The Net Investment Income Tax (NIIT) and the Affordable Care Act
The Affordable Care Act was passed by Congress and then signed into law by the President on March 23, 2010. Two years later, the Supreme Court rendered a final decision on June 28, 2012, to uphold parts of the health care law under Congress’ Taxing Power reserved under the US Constitution, Article 1, § 8, which provides that, “The Congress shall have the Power to lay and collect Taxes…”. This characterization by the US Supreme Court that the Affordable Care Act was indeed a “tax” was by no means a misstep.
What is the Net Investment Income Tax?
One of the many taxes imposed by the Affordable Care Act, often referred to as “Obamacare”, is the 3.8% Net Investment Income Tax.
Under the Internal Revenue Code, Section 1411, the Net Investment Income Tax or NIIT, applies to certain net investment income of individuals, estates and trust that have income above the statutory threshold. This tax went into effect on January 1, 2013 and will affect income tax returns of individuals, estate and trusts for their first tax year beginning on or after January 1, 2013.
Individual taxpayers should be aware of this NIIT tax, and how it applies to an individual or married persons having modified adjusted gross income over the threshold amounts (e.g., such as $250,000 for a married person filing jointly, of $200,000 for a single person).
However, wages, unemployment compensation; operating income from a nonpassive business, Social Security benefits, alimony, tax-exempt interest, self-employment income, and distributions from certain tax Qualified Plans (i.e., 401(a), 403(a) and (b), 457(b), etc.) will not be considered income subject to the NIIT.
Will Estate and Trusts be subject to the NIIT?
Yes, unfortunately. Estates and Trusts will be liable for the NIIT if they have undistributed Net Investment Income and also have adjusted gross income over the dollar amount at which the highest tax bracket for estates and trusts begins for the taxable year. For Tax year 2012, the threshold amount was $11,650.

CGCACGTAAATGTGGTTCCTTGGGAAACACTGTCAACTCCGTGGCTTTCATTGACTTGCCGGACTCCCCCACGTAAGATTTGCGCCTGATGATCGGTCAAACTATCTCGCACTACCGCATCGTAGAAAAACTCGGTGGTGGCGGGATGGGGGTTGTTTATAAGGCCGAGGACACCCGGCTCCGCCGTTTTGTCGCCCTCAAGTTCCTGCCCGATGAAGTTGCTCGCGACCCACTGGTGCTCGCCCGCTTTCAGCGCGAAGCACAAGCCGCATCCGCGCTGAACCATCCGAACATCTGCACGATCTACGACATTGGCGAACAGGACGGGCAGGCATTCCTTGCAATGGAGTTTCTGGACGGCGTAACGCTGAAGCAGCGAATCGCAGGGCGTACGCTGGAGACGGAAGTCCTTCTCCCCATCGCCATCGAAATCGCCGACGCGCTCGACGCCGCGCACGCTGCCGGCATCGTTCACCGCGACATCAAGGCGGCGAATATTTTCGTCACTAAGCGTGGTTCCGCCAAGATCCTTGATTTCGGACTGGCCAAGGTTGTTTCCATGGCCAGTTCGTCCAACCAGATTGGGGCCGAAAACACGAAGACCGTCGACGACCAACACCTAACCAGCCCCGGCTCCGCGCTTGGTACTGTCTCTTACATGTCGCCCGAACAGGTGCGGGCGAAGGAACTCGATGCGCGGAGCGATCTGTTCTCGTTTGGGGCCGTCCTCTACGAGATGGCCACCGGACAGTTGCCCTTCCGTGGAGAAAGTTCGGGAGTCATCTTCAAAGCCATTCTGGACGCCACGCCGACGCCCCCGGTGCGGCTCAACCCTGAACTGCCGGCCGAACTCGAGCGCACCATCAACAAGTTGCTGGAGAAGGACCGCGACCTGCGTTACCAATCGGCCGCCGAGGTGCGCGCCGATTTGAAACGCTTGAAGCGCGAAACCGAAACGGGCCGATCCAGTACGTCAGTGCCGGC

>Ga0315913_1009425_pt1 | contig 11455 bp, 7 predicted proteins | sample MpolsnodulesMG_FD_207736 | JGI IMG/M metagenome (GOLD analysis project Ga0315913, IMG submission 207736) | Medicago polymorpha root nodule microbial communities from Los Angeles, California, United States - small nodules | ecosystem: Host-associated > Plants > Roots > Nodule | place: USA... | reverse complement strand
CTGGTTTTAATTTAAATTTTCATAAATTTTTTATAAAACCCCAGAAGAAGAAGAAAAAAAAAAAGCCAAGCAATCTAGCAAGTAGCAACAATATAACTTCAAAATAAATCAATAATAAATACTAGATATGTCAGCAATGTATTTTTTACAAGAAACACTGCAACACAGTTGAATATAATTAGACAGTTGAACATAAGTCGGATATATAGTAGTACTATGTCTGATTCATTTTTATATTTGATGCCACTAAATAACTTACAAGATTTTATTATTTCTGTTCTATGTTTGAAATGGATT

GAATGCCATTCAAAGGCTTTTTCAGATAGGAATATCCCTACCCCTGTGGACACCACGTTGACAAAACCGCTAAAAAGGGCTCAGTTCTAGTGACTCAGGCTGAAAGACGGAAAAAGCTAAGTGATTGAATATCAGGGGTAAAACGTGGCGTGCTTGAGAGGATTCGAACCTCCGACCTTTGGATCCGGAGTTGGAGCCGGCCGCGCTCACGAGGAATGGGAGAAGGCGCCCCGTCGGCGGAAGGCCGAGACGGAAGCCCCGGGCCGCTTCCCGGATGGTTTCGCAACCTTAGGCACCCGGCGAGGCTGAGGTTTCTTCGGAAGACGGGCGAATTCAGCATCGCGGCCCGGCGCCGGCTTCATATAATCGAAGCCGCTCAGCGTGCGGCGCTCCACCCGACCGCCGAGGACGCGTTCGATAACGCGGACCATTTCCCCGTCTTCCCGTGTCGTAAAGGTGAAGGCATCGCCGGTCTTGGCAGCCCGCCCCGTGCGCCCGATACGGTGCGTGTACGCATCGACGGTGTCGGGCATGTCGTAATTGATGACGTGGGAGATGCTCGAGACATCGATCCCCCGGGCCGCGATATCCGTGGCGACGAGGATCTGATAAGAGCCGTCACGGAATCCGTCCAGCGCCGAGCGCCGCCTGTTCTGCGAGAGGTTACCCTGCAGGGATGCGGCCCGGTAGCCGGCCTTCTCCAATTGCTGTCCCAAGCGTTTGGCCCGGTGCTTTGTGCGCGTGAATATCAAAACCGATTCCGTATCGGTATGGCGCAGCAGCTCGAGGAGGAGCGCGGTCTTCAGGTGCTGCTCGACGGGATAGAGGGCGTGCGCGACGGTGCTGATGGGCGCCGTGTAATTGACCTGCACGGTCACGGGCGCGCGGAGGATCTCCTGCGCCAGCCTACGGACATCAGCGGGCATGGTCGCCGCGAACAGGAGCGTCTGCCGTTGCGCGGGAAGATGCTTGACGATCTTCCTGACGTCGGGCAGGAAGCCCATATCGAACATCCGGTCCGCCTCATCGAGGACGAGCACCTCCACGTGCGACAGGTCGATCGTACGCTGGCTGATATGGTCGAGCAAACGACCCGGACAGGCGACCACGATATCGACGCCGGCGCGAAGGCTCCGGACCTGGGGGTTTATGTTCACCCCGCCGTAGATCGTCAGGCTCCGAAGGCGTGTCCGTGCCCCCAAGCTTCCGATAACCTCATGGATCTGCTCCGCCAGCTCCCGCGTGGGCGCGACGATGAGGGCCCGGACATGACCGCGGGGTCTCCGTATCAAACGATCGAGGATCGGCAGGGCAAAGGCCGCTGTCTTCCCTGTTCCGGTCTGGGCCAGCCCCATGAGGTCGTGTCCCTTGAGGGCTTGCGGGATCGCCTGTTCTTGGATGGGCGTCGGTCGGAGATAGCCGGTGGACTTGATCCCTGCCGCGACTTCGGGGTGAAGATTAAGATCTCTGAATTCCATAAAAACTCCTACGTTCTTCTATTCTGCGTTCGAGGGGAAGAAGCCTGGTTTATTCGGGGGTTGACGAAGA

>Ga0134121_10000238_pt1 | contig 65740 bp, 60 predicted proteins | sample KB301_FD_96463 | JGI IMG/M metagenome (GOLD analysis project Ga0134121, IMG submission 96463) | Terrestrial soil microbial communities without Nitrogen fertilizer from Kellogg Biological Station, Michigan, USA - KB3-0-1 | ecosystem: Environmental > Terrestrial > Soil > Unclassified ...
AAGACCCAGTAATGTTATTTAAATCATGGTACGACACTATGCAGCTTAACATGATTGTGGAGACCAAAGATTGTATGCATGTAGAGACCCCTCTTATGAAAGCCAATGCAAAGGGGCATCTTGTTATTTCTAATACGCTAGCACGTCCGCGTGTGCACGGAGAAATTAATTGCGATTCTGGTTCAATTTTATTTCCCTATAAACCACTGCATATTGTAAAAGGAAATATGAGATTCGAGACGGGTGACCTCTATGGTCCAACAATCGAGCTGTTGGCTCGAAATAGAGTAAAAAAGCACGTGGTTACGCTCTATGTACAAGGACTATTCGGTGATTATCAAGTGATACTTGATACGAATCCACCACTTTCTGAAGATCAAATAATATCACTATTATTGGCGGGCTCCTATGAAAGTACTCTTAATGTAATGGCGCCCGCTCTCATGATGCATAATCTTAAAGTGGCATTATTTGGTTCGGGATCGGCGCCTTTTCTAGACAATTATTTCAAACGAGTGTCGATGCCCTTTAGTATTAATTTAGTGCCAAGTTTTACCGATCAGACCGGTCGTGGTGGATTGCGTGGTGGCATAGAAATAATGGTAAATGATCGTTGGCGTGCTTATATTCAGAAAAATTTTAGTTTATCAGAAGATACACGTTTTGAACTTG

But, certain types of trusts (including many of those used for estate planning) will NOT be subject to the NIIT. These include:
(1) Charitable trusts, qualified retirement plan trusts exempt under IRC section 501
(2) Grantor Trusts (living trusts under IRC §§671-679)
(3) Trusts that are not classified as “trusts” for federal income tax purposes (e.g., REITs and common trust funds); and
(4) Trusts where all of the unexpired interests are devoted to one or more of the purposes described in IRC section 170(c)(2)(B)
As the tax season is upon us, it is imperative for you to discuss the tax implications of this Obamacare tax with your certified public accountant or enrolled agent. Remember, the “Net” income investment tax is based on a calculation and formula which first starts by looking at your gross income. No doubt, this tax, like many others, will be more than a “passive” surprise to many.
For more information or if you have questions, please contact us at (520) 884-9694 to make an appointment with one of the attorneys.
IMPORTANT: Neither this blog article nor any information on this website shall be construed as the offering or rendering of any legal advice, and does not establish an attorney-client relationship between the reader and Thompson Krone, PLC (“TK”) or any attorney at TK. You should consult with an attorney if you have a specific question regarding your legal issues.